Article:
When Should You Not Adopt PLG?
PLG is a powerful strategy. But putting it into practice before an organization is ready can do more harm than good. According to Verna, the following should all be signs that you have more work to do before adopting PLG.
Current sales and marketing-led motions aren’t predictable
For PLG to be effective, practitioners need to know what works and what doesn’t in their organizations. If existing sales and marketing motions are not predictable and sustainable, there’s probably a gap between what organizations think users want from their product and what they actually want. Determining first how users interact with the product, how it meets market demands, and how the organization can support the product internally, will go a long way to identifying sales and marketing loops. Once you’ve established those loops, you can start to experiment with PLG.
Customers can’t activate product on their own
PLG hinges on whether customers can reach an “aha” moment without intervention. Businesses that need sales or customer support teams to make that happen aren’t ready for PLG. After all, those activation moments are critical to creating habit loops. User-friendly platforms such as Asana, Atlassian, and Calendly lend themselves to self-activation, but complicated tools such as those for enterprise resource or customer relationship management need to connect to backend systems—a process that, at least for now, requires human guidance.
Of course, that may change. Just think about how the advent of no-code, website-building solutions has enabled users to self-activate financial products such as Stripe, which even 20 years ago would have required support to set up.
The product value isn’t immediately apparent
How customers experience the product’s value—without human help—is critical to PLG. But it’s more of a hurdle for some products than others. Take passive products such as cybersecurity software. If they work well, customers might not even remember they have them. And because there’s not much to do after setting those tools up, there’s no chance for an engagement loop and no way for the product to drive retention or monetization. In other words, there’s no way for PLG to work.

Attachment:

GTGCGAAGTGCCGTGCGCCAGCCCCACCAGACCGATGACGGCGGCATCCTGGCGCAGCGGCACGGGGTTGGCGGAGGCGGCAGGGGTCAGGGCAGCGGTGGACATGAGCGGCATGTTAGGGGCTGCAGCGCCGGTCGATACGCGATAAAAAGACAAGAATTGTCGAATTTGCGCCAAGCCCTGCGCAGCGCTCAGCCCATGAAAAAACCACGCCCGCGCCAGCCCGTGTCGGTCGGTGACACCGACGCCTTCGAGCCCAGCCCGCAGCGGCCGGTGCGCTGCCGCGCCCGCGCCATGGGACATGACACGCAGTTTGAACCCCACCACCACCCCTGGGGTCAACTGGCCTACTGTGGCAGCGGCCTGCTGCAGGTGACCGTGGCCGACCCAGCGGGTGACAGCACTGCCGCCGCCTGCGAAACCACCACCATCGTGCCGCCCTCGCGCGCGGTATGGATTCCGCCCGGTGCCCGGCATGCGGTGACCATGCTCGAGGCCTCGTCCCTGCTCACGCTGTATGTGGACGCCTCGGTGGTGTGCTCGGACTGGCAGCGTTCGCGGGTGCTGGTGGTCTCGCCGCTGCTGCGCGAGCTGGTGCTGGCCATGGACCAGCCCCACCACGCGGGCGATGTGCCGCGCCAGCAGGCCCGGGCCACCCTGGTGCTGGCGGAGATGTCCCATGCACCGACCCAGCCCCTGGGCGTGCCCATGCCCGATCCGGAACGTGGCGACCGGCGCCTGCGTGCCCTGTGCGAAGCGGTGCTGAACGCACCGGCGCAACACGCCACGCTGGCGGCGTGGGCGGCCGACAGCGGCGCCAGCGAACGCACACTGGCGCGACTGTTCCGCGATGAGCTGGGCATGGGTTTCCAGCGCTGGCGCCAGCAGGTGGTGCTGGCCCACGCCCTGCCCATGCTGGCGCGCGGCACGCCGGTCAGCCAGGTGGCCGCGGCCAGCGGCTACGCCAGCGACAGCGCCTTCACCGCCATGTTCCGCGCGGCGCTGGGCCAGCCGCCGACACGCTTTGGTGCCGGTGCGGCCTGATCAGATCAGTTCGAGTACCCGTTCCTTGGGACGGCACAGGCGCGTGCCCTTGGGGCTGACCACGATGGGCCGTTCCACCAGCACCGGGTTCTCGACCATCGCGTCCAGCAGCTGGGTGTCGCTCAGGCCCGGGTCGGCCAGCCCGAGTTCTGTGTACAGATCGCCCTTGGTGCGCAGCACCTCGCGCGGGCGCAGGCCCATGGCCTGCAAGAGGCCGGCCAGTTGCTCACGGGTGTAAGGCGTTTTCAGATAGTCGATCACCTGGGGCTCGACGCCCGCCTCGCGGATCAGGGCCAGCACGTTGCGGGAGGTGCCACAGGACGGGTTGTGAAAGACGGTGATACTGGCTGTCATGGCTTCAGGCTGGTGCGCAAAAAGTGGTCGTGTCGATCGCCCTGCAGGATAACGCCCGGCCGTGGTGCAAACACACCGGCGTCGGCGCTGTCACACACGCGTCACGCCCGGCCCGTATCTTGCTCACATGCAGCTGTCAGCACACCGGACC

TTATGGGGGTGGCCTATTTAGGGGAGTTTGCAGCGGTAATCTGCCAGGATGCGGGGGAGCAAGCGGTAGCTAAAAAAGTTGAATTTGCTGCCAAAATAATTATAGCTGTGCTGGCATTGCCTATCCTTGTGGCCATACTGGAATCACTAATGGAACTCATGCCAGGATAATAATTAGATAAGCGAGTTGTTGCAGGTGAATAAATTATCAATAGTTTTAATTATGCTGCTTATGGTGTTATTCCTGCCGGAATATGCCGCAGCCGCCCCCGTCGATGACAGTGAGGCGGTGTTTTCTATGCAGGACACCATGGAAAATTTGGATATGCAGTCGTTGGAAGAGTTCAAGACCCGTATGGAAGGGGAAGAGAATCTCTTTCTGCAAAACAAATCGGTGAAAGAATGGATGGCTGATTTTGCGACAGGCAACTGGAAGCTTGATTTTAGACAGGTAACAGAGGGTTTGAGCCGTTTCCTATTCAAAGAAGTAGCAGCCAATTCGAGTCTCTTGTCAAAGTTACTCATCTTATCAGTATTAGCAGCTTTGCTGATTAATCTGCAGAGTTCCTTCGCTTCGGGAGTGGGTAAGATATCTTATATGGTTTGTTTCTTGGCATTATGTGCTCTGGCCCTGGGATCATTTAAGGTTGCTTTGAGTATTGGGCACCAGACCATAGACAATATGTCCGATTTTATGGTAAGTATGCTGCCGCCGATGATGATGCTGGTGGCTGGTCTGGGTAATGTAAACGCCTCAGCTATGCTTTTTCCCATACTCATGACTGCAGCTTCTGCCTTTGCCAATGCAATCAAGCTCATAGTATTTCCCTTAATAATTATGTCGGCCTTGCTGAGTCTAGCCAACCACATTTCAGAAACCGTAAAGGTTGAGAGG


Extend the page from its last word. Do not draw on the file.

Enterprise buyers have all the decision-making power
While free trial, reverse trial, and freemium plans reflect a shift in the balance of decision-making power from enterprise buyers to end-users, it’s a different story in highly regulated industries such as healthcare, government, and law. And that makes PLG difficult. After all, PLG only works when end users discover and become hooked on a product’s value, eventually bringing the rest of the organization on board. (Think of Canva, which manages to find enterprise success one employee at a time.) So what’s a business to do in these industries? One option is a low-key disruption, with a freemium model focused on the simplest of use cases, then building toward an enterprise solution.
What Is Your PLG Maturity?
PLG is more of a marathon than a sprint. It won’t yield results overnight. And even after getting started, there’s always more to do to drive growth through the product. Pinpointing an organization’s PLG progress could come down to how many of the following parameters are met:
- Growth: You don’t have to use a product-led approach for every stage of the customer journey right away, but users must be able to experience your product’s value in a self-service way. Verna observes that the “heart of PLG” is self-serve activation and retention.
- Culture: Does the organization understand its customer journey and ground its product decisions in data? Is the business aligned internally across product, marketing, sales, and other functions? And is the organization frequently experimenting and testing new bets?
- Infrastructure: Does the organization have the right internal tools and systems to easily visualize customer journeys through a product? Do these tools offer the insights needed to leverage the product for acquisition, retention, and monetization?
It’s important to note that an organization doesn’t need to reach peak PLG maturity to succeed. In fact, many of the above questions would also apply to the maturity of marketing or sales-led approaches. As Dethlefsen puts it, PLG comes in many “flavors.” It’s a question of finding the right one.
How Can You Get Started with PLG?
While PLG may take many forms, one thing holds true across the board: adopting it successfully requires understanding the customer journey. With analytics, you can ask critical questions such as:
- What are your top performing acquisition channels?
- Where are users experiencing friction during onboarding?
- What are your “aha” moments and the paths to get there?
- Why are users dropping off or getting stuck before activation?
- Which features bring users back to the product repeatedly?
- What is the user journey from free to paid conversion?
These insights are essential to developing a product that users love—and one that sustains and grows your business. Amplitude’s free plan can help you embark on your PLG journey with tools that map customer behavior throughout their lifecycle.
This guide is based on interviews conducted with industry experts. A special thank you to the following interviewees: Aaron Bird, Abbie Kouzmanoff, Alec Kriebel, Alex Simmons, Andrea Wang, Asavari Tayal, Ashley Stepien, Brian Abad, Carmen DeCouto, Dave Bonlander, Elena Verna, Franciska Dethlefsen, Hien Phan, Hiral Shah, Ibrahim Bashir, John Black, John Cutler, Kayli Berlin, Rachel Herrera, Rob Bow, Storm Hurwitz, Trevor Hadley, Wil Pong, and Will Newton.